This motivation leads some to carry out deadly offensive acts to get not only worldly benefits but afterlife benefits too related to his or her family. Terrorists can expect streets and parks to be named for them.  It is a high level of dignity and honour among these communities to have the family live in their town or village; to have a martyr be among their own is even better. A martyr will not just take their parents into Jannah without accountability but also seventy members of his close family.

Countering the motivations that lead to terrorism is a much more complicated process than simply fighting the operational capabilities of a terrorist organisation. There are two groups of people, whose motivations influence the level and nature of terrorism. The first group is the terrorists themselves; it includes the leaders and activists of the organization. The second group is the constituency whom are the people the terrorists claim to represent. It is this second group who are part of the aim of the counter-motivation campaign. These motivations allow the constituency to continue to see terrorism as a viable answer to problems instead of talking and cooperation.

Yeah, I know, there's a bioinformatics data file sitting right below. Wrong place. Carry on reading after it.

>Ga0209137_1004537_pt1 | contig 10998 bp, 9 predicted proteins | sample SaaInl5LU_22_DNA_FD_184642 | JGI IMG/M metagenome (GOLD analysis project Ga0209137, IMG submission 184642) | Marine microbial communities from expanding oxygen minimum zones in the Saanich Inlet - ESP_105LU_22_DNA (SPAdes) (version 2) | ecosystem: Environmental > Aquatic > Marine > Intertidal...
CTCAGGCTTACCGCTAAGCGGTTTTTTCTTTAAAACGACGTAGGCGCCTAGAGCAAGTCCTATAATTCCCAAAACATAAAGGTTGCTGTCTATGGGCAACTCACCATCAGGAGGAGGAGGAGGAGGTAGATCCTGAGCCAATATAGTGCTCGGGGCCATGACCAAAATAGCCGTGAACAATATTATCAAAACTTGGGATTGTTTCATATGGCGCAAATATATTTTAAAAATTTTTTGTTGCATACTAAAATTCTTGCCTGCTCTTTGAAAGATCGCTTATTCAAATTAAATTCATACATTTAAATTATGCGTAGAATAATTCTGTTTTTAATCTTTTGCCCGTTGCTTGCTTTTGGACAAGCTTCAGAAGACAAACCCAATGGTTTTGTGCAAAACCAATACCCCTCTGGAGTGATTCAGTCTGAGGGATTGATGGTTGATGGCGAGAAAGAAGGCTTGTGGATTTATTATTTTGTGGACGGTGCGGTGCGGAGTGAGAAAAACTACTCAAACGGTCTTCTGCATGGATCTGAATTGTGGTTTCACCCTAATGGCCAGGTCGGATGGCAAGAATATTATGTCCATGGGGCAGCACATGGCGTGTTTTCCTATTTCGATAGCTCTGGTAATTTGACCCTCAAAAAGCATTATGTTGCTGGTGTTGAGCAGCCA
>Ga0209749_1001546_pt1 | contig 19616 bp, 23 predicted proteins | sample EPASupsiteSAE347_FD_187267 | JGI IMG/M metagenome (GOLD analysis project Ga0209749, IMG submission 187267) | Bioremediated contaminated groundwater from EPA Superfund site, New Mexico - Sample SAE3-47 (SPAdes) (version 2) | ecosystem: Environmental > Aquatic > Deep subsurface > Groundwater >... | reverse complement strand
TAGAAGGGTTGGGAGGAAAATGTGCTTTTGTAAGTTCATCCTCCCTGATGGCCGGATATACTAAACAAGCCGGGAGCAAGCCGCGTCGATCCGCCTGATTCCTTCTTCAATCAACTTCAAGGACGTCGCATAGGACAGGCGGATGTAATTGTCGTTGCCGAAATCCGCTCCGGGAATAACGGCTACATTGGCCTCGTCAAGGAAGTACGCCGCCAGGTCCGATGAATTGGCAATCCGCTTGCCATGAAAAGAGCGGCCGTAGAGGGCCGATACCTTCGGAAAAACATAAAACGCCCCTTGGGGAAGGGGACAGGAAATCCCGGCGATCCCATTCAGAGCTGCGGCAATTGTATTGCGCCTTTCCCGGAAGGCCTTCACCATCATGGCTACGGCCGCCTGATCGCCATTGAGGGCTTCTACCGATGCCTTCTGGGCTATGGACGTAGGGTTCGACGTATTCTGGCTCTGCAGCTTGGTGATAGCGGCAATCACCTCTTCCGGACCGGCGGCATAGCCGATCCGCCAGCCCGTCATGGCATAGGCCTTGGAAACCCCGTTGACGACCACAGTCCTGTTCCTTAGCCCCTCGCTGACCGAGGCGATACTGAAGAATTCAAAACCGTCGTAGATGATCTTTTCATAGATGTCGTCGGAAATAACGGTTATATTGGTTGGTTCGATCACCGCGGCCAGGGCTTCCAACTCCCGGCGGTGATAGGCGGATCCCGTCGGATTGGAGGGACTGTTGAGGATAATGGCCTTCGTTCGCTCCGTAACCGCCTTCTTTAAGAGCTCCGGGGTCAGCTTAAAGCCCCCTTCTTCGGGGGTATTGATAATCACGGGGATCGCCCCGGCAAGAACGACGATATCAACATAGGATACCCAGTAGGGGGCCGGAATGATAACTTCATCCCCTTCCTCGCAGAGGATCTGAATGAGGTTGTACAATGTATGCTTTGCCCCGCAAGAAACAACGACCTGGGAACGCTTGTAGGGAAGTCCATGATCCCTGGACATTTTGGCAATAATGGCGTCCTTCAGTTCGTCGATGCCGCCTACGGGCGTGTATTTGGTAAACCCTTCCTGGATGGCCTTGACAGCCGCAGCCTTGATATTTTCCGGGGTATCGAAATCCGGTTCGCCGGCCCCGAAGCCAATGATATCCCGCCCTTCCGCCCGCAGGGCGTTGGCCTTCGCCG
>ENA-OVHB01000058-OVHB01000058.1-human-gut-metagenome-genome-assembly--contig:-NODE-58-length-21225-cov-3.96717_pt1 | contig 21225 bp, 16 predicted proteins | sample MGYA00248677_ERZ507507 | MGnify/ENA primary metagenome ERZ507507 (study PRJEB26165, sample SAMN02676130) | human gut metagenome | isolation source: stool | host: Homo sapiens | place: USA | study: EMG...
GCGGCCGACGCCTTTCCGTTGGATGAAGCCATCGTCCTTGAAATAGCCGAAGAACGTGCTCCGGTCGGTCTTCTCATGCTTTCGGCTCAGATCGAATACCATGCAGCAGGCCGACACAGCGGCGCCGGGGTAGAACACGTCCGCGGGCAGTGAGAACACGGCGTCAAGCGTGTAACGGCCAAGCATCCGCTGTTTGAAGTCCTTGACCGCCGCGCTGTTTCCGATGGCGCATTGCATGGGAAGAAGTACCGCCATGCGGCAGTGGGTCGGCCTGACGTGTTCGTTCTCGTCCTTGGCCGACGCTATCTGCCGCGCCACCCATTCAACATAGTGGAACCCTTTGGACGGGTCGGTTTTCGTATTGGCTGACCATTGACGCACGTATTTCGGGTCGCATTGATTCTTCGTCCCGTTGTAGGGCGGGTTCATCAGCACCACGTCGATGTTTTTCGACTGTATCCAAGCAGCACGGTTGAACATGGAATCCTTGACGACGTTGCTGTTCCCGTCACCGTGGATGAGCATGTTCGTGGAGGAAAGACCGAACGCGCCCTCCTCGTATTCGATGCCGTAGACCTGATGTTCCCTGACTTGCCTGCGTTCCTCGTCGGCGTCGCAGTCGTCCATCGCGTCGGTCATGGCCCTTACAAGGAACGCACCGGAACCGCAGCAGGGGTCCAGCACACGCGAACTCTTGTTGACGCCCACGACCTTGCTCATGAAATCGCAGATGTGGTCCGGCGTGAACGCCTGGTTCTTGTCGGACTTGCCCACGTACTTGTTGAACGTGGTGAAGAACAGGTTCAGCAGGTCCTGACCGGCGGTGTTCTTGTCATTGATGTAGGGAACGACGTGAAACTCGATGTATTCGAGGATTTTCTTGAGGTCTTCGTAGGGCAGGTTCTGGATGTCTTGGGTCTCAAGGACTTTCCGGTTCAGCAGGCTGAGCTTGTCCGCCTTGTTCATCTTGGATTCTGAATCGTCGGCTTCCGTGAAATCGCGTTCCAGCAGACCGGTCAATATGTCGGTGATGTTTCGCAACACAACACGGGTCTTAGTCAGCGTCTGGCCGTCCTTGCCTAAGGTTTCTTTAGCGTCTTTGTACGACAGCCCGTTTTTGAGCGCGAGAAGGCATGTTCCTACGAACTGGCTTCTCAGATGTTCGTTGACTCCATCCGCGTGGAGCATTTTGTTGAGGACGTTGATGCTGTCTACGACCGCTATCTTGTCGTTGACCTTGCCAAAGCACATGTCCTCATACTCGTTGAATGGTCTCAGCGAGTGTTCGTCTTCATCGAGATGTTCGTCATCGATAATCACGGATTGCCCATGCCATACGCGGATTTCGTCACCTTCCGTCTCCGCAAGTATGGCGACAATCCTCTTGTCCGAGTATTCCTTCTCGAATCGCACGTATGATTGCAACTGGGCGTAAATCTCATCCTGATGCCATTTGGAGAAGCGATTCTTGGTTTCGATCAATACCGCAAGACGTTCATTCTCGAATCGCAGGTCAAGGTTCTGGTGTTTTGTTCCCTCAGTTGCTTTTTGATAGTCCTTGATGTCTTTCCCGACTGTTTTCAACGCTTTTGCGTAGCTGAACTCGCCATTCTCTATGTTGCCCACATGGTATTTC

A truly divine message does not teach hatred or promote the killing of those who do not belong to their religion. Jihad and terrorism are very different phenomena in Islam but it was manipulated and created the wrong message to the other communities.

True Jihad is not an act of violence that promotes the killing of others simply for being of another culture or religion or even Muslims who are not with them ideologically. In a broader sense, jihad means striving to the utmost extent of one’s ability and power by exerting oneself spiritually in the way of Allah and doing one’s best to preach the message of Islam to others. (The True Spirit of Jihad, Sarah Ahmad,

About the Author
Mr. Noor Dahri is the Founder and Executive Director of Islamic Theology of Counter Terrorism- ITCT, a UK based Counter Islamist Terrorism Think Tank. Noor was born and raised in Pakistan. Noor Dahri has also worked with the London Police department for the last seven years. He has studied Forensics and Criminal Psychology from Oxford – UK and Counter Terrorism from International Institute for Counter Terrorism ICT- Israel. He is an author of "Terra Nullius: The Rebirth of a Land Without Peace"